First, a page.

The Blame Game

by Don Hartness

TO: Employee Grievances Committee Chairman for ACME Corp.

FROM: Special Prosecutor on behalf of Employee Rights

RE: Results from Investigation

Dear Sir,

As I promised you in this morning’s conference call, I have results from my investigation concerning the culprits behind this year’s massive lay-offs at the ACME Corp. This memo, delivered by the men now standing before you, will describe the results, as well as explain why I had these men deliver this memo to you personally.

I first want you to know that I took this assignment very seriously. I was outraged to learn the number of employees given pink-slips after years of hard work and dedication. Therefore, when you gave me the assignment to find those responsible for this travesty, I gave due diligence to my task, determined to bring the culprits to justice.

My first step was to convene a meeting of all department heads and regional managers, since these were the men and women who were responsible for directly handing out lay-offs to various employees. I demanded accountability over the destruction of so many lives. What follows is their account.

As you well know, every corporation must be profitable in order to succeed, and the key to profitability is innovation.  ACME has a long standing tradition of innovation and profitability, most noticeably through inventions such as the widget (a consumer darling), and the wadget (which redefined the industry as a whole).

The problem began when ACME’s owners unrealistically expected this kind of success every year, which was reflected in quarterly profit projections.  Although ACME remained profitable, subsequent innovations failed to achieve the same level of success as previous inventions. As the R&D manager pointed out, “hitting a home run every year is impossible”, especially in a hypercompetitive market, where innovation is quickly copied by competitors.

In desperation, management turned to the marketing department and their ability for increasing sales. In the past, marketers simply used slogans and promotional material to highlight the advantages of ACME products over competitor’s products. Now, those products contained no discernible advantage over the competition. Therefore, marketing began to slightly exaggerate the benefits of ACME’s products over competitors.

Although this worked at first, the exaggerations grew over time, even approaching outright lies.  As you may recall, the end of this strategy came with last year’s lawsuit implicating one of our widget’s in that horrible medical malpractice suit…

(At one point, somebody suggested using accounting tricks to meet profit expectations, but recent media attention on these kinds of scandals nixed the idea.)

So, with no ground-breaking innovations or fancy marketing available to increase market-share, departments began turning to cost-cutting moves, in an effort to reduce budgets while still maintaining profitability goals. Although department managers now acknowledge that the combination of outsourcing, compensation-slashing, and employee lay-offs only exacerbated the problem (one manager called it a “company-wide brain-drain”), they were are also quick to point out that profit expectations left them with little choice.

I left the meeting seething with rage. I began to see the culprit behind all of this: the CEO. I immediately demanded an appointment, which he quickly agreed too, since he knew I possessed prosecutorial discretion. I saw a speedy conclusion to this investigation, now that I knew who was responsible. My hopes, however, were quickly dashed. In the course of the meeting, the CEO pointed out that he, too, had a “boss” (or, more accurately, “bosses”): the investors.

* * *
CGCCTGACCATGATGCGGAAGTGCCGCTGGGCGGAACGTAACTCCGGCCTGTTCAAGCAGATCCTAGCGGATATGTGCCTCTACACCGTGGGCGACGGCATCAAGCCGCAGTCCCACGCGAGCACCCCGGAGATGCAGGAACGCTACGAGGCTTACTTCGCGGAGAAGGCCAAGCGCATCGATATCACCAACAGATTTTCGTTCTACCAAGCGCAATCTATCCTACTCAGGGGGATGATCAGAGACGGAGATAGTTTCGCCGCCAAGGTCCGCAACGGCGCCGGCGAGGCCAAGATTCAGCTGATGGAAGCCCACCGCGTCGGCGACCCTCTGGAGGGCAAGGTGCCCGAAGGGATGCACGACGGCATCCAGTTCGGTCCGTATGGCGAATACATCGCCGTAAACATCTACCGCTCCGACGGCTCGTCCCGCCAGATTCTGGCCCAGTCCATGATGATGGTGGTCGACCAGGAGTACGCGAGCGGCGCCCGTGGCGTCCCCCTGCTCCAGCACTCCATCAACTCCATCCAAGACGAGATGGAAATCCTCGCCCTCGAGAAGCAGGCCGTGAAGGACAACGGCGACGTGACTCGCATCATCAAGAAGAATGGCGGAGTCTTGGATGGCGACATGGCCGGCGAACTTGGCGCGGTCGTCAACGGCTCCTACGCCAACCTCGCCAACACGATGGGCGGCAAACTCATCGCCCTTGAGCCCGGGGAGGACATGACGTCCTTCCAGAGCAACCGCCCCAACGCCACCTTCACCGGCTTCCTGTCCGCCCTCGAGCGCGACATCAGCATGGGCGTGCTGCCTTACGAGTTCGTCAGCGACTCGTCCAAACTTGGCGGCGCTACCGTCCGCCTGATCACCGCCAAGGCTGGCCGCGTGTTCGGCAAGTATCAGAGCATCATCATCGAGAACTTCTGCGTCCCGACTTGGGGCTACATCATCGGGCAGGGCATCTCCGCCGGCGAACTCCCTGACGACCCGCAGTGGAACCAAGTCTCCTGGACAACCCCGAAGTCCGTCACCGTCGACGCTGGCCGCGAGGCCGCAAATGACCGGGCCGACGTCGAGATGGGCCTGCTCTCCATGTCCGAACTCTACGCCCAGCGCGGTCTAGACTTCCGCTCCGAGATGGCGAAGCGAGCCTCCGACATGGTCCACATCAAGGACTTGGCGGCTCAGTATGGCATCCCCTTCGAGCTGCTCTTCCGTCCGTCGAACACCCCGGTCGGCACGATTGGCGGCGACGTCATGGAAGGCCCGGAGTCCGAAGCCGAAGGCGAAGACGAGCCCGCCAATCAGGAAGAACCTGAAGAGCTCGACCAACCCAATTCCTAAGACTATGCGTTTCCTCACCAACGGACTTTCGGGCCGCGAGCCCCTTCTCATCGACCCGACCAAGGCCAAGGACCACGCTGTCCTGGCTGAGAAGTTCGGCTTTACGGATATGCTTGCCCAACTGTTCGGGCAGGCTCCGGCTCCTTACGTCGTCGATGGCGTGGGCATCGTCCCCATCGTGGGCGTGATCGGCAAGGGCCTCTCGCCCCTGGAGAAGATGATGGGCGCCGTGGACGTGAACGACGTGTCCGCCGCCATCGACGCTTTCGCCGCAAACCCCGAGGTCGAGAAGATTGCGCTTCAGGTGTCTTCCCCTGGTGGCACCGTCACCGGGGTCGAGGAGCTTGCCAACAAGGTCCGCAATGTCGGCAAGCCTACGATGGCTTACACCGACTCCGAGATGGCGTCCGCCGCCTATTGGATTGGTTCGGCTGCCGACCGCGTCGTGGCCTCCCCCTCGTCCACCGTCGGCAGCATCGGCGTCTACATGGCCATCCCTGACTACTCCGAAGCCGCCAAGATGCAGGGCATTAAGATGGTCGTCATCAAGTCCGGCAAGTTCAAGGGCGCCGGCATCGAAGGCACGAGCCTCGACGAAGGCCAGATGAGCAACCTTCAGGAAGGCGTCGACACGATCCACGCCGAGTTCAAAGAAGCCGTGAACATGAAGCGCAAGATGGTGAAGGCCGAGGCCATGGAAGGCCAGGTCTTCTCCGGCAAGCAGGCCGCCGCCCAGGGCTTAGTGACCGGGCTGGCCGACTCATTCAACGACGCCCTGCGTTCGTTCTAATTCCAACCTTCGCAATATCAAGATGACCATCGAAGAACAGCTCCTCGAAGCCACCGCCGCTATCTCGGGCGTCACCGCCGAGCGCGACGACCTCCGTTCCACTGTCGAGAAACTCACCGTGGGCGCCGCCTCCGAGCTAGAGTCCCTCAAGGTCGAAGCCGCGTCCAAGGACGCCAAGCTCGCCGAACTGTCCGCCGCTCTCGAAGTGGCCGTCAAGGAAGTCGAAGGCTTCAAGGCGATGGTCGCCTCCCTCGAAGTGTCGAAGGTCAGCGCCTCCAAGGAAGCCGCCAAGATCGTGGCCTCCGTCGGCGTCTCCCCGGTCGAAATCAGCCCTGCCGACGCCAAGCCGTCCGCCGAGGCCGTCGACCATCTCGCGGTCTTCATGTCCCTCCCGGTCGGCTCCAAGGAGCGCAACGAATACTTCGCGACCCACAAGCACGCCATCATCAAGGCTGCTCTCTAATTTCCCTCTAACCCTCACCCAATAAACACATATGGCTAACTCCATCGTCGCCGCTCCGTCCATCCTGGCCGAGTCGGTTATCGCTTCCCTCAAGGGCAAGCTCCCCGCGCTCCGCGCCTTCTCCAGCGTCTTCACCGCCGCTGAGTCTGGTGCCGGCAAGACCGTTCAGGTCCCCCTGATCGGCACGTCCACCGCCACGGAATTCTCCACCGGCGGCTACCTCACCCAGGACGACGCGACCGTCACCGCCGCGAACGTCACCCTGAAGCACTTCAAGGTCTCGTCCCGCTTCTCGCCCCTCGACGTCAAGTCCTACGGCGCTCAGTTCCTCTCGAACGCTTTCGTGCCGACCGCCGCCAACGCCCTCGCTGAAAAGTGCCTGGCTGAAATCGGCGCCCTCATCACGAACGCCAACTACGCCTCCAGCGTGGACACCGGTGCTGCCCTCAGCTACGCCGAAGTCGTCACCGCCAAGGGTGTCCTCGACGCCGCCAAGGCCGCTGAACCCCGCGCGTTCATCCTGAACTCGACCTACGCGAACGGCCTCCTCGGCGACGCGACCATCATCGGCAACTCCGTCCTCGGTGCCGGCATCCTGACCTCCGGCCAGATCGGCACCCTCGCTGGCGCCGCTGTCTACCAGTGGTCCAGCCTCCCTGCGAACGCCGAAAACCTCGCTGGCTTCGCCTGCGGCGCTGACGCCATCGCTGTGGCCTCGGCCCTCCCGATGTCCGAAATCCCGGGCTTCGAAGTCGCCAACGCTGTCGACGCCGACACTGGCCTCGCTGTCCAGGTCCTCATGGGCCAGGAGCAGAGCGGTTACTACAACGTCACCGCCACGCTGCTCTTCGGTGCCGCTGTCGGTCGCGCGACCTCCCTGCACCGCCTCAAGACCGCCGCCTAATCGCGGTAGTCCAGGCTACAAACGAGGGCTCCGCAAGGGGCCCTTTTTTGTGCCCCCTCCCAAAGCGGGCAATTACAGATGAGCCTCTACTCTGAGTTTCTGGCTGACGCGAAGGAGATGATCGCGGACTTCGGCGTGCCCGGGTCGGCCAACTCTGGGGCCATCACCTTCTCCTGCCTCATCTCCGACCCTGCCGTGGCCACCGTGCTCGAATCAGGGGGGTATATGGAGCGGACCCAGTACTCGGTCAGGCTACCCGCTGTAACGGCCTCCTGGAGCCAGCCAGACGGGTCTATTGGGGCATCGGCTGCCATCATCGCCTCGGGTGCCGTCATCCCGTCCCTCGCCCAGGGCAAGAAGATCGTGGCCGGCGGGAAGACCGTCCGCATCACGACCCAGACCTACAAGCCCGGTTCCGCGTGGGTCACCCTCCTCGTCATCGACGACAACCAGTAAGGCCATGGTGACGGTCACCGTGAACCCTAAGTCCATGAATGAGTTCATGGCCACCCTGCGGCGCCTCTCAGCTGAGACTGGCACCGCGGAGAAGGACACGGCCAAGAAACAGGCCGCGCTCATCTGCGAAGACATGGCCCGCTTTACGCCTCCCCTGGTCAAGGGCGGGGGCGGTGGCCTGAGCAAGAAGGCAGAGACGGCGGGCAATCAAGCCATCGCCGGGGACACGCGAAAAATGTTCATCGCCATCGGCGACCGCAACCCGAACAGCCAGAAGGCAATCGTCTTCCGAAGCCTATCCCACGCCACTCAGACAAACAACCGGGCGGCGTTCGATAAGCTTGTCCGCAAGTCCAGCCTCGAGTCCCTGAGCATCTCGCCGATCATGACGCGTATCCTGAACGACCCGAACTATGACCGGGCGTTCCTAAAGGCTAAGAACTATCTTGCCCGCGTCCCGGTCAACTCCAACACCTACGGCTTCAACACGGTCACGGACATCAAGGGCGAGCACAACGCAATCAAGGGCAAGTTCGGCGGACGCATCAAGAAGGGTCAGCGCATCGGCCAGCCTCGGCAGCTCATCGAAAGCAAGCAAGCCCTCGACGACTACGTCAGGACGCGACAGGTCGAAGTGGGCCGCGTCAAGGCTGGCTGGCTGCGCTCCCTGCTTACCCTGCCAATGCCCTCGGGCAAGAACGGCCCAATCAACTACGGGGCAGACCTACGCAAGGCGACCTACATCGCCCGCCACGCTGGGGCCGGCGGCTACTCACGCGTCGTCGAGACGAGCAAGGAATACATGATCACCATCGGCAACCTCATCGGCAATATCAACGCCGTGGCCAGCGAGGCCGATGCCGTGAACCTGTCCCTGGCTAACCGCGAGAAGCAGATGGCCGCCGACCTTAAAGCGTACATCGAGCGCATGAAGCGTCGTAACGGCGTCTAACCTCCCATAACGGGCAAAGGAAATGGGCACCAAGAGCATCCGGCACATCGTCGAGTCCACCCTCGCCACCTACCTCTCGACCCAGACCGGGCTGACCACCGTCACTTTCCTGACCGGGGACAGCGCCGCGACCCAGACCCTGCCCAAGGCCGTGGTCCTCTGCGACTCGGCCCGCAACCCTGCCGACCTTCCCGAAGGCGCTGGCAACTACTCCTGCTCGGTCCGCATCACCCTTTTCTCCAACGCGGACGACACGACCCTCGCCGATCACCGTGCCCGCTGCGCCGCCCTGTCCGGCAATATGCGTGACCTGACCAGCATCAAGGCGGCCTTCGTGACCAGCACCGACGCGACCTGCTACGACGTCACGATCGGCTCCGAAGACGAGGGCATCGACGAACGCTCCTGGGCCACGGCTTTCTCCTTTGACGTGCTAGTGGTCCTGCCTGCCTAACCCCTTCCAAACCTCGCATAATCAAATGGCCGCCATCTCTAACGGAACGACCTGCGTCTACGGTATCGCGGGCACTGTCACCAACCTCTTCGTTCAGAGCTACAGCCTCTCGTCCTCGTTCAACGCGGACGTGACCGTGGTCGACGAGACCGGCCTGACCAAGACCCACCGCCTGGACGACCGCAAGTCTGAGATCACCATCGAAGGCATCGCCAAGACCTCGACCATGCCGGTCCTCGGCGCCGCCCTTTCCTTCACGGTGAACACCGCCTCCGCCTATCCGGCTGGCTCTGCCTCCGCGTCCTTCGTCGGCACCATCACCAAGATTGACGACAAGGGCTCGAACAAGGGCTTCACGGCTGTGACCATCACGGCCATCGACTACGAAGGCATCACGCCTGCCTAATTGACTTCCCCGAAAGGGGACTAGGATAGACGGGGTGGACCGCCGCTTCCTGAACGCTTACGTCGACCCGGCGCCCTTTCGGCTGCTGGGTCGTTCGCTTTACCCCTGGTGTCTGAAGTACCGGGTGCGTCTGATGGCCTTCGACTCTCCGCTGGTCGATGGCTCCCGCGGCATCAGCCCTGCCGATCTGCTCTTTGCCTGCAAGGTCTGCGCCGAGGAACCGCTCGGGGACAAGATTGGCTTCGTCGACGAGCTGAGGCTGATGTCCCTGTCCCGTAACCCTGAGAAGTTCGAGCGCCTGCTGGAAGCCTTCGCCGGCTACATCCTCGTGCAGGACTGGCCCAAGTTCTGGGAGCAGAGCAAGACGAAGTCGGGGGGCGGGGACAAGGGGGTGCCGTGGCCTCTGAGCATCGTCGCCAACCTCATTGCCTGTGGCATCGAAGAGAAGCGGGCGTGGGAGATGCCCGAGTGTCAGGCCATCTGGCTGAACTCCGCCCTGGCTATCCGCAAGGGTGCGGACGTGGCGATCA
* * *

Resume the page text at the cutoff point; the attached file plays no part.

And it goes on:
His superiors had only one criteria for success: profit.  His superiors would settle for nothing less than demonstrated profit, each and every fiscal quarter. Any failure to achieve quarterly profit must be met with reassurance that the next quarter would see an even greater return on their investment. “Tomorrow” was no concern; hence, long-term plans for growth and sustainability were often in direct contrast with the demand for short-term profits. Failure to meet today’s financial expectations either resulted in a rapid loss of capital (as investors withdrew their money) or, as is more often the case, immediate dismissal. Maximized shareholder value, therefore, was the only consideration.

Although I found this interview discouraging, I now had my target in sight: the investors! All I had to do was compile a list of these fat-cat investors, discover their whereabouts (probably on some exotic yacht or island somewhere), arrest them, and bring them to justice!

However, when I went to the ledger, I did not find a list of names. Instead, I found a list of companies, hedge, and investment funds.  Each of these groups, in turn, had a diverse list of companies and funds, comprised of retirees and 401Ks. I was dismayed to learn that the potential list of criminals responsible for so much employee misery numbered well into the thousands.  I simply saw no way to bring all of the culprits to justice.

I know that you are a man that demands results. Although arresting everybody may well be impossible, I knew I had to start somewhere, if for no other reason than to make an example. With this realization, I noticed that one of the investors on the ledger was actually an ACME group: the “Employee Grievances Committee”.

You, sir, are the chairman of that group.

Therefore, I regret to inform you that, as a result of my investigation, you are under arrest.

As for the men that delivered this memo to you, they will now take you into custody.

Sincerely,

The Special Prosecutor

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